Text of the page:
Although it is evident that Trump rose in the GOP polls, I question the justifications of some of his ideas. To reference his immigration policies, I believe that building a wall between the US and Mexico is not only a waste of resources and time, it would also be inefficient. In the 21st century, many can agree that physical barriers are not effective. It is the immigration policies and border controls that are effective; thus, Trump should focus on these. With regards to the addition of another amendment, I believe that the House of Representatives and Senate will not reach a supermajority to propose it. Even logically, one can understand that the United States of America is an entire mixture, or melting pot, of different races of people who have ancestors who immigrated to the country within the last 250 years; thus, banning this foundation of American identity is contradictory to the fundamental beliefs many Americans have. I refuse to believe that a 28th amendment could be passed; however, I am worried about other immigration proposals he might have as president. Do you think that Trump can even be president, despite the fact that he is significantly farther ahead in the polls than Ben Carson? Do you have any suggestions for how to combat Trump's immigration policies or revise them?

Kristina Chiu said...

When asked about the loyalty pledge that he signed, Trump stated, “I see no circumstances under which I would tear up that pledge.” Although Trump has signed the loyalty pledge that states that he will not run independently if he loses the Republican Party candidacy, I feel that he will have no issue finding a loophole and breaking out of this pledge if he feels it is necessary to do so. Regarding Trump’s views on building a wall to keep out illegal immigrants, I believe it would be both impractical and counterproductive. As Justin stated, it would be wiser and more effective to focus on having efficient border control and policies instead of wasting time and money on a futile method. Also, I believe that we should not add a new amendment that would dramatically change the fourteenth amendment. Trump and other GOP candidates do have a point in addressing the birthright citizenship loophole of “anchor babies,” but changing an amendment to deal with this issue would be quite complex. I do believe that the addition of a 28th amendment that would amend the 14th amendment could be plausible; however, it would take a long time to accomplish.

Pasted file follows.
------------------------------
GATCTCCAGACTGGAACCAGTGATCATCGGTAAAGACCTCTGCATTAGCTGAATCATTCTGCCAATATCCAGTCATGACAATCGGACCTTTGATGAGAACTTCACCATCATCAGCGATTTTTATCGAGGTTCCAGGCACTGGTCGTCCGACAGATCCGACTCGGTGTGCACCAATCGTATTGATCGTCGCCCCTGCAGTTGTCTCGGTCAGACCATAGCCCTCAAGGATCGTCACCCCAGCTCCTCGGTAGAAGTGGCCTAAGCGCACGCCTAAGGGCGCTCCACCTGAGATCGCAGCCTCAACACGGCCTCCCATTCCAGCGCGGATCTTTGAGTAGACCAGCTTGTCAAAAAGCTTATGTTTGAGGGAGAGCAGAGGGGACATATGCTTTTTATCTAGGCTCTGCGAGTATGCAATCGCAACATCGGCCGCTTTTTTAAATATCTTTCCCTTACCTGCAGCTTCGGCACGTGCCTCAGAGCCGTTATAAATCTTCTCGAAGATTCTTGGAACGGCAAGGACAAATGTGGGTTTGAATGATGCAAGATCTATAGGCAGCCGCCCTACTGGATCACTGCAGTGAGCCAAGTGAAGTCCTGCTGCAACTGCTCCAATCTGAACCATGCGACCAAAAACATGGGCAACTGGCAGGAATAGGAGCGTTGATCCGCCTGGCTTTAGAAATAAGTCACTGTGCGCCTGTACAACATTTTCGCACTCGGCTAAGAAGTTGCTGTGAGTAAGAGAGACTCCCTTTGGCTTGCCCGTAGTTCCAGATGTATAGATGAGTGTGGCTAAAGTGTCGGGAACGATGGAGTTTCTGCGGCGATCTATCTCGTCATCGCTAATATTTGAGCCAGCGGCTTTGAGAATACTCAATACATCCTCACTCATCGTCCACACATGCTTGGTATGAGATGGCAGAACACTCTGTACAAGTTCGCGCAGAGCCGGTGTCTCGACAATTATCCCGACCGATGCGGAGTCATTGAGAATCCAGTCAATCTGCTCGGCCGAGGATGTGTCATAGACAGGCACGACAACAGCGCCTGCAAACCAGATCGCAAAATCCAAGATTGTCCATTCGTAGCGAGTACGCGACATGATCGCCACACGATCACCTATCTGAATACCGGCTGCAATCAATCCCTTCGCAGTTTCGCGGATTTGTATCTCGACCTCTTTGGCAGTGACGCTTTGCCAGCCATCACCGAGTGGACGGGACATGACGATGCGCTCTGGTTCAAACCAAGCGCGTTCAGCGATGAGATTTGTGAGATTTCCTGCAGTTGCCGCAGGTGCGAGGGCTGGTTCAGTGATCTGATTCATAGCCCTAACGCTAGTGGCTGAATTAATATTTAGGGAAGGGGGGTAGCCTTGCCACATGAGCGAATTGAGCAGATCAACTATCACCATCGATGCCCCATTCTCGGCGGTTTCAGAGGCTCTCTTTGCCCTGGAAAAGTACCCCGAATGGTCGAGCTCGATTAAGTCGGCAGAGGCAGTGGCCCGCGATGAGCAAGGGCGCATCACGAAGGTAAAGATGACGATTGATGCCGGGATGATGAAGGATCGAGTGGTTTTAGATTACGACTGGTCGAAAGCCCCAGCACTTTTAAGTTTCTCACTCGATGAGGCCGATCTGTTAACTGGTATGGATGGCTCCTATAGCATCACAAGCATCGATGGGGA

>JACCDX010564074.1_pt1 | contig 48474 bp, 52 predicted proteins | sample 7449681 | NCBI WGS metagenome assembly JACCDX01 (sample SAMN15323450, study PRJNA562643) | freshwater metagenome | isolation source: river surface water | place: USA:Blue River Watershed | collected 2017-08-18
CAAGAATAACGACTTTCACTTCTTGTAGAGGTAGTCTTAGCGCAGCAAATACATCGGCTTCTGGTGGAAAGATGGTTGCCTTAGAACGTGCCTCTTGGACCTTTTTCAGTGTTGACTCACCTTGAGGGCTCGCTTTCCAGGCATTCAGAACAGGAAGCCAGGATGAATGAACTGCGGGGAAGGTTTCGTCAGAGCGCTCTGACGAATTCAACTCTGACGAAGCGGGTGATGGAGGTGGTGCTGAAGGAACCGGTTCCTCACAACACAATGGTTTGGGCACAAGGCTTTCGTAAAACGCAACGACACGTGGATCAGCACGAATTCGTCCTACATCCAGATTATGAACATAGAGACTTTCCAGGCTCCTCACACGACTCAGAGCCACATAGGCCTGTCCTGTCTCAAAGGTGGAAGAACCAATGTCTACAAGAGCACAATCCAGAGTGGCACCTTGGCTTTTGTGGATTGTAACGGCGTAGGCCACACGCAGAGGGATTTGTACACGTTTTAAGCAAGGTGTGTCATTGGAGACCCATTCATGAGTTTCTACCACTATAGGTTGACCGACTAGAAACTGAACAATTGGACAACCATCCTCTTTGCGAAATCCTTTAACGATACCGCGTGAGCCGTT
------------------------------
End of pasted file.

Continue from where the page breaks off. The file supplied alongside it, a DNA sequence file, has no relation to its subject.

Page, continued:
Adjon Tahiraj said...

Justin had a very good question when asking " Do you think that Trump can even be president, despite the fact that he is significantly farther ahead in the polls than Ben Carson?" I think the answer to this question is no, Trump will not be able to win the republican candidacy for president. The reason I believe Ben Carson or whoever runs agains him will win is because the race will be between only them two. So the other 50% of republicans that aren't voting for Trump or Carson but are split among Marco Rubio, Jeb Bush etc. I believe that those people will not vote for Trump so when it comes time for electing I think Trump will only have those 30% of voters that he currently has, while Carson or whoever runs against him will pull in the other republicans that are currently not voting for either of the two candidates that end up going head to head.

Katherine Liu said...

As Steven said, many people agree that Trump is an "racist old white man." I believe that Trump's racism is clearly depicted in his proposal to build a wall across the US-Mexico border that Steven mentioned. On his campaign page, he claims that a "nation without borders is not a nation. There must be a wall across the southern border" (https://www.donaldjtrump.com/positions/immigration-reform). According to this statement, logically, he should also be advocating for a wall across the US-Canada border as well because that is also a border. Although Trump appears to display a concern about the well-being of America, I believe that his concern is much too extreme and situational to be practical if he is elected into office. I agree with Kristina and Justin that a wall is impractical in hindering the flow of illegal immigrants and that if Trump wants to enact a limitation on immigration, he will need to seriously revise his proposal. However, I believe that Trump's immigration proposal reflects a much bigger problem than just concerns with illegal immigration. His proposal reflects the racism that is commonplace across America. Do you think that someone as openly racist as Trump is fit to be president? How would it affect the international image of America? Or, more importantly, nationally, Trump would be seen as a "role model" for a new generation of children, so how do you think that would affect the opinions/views of the next generation?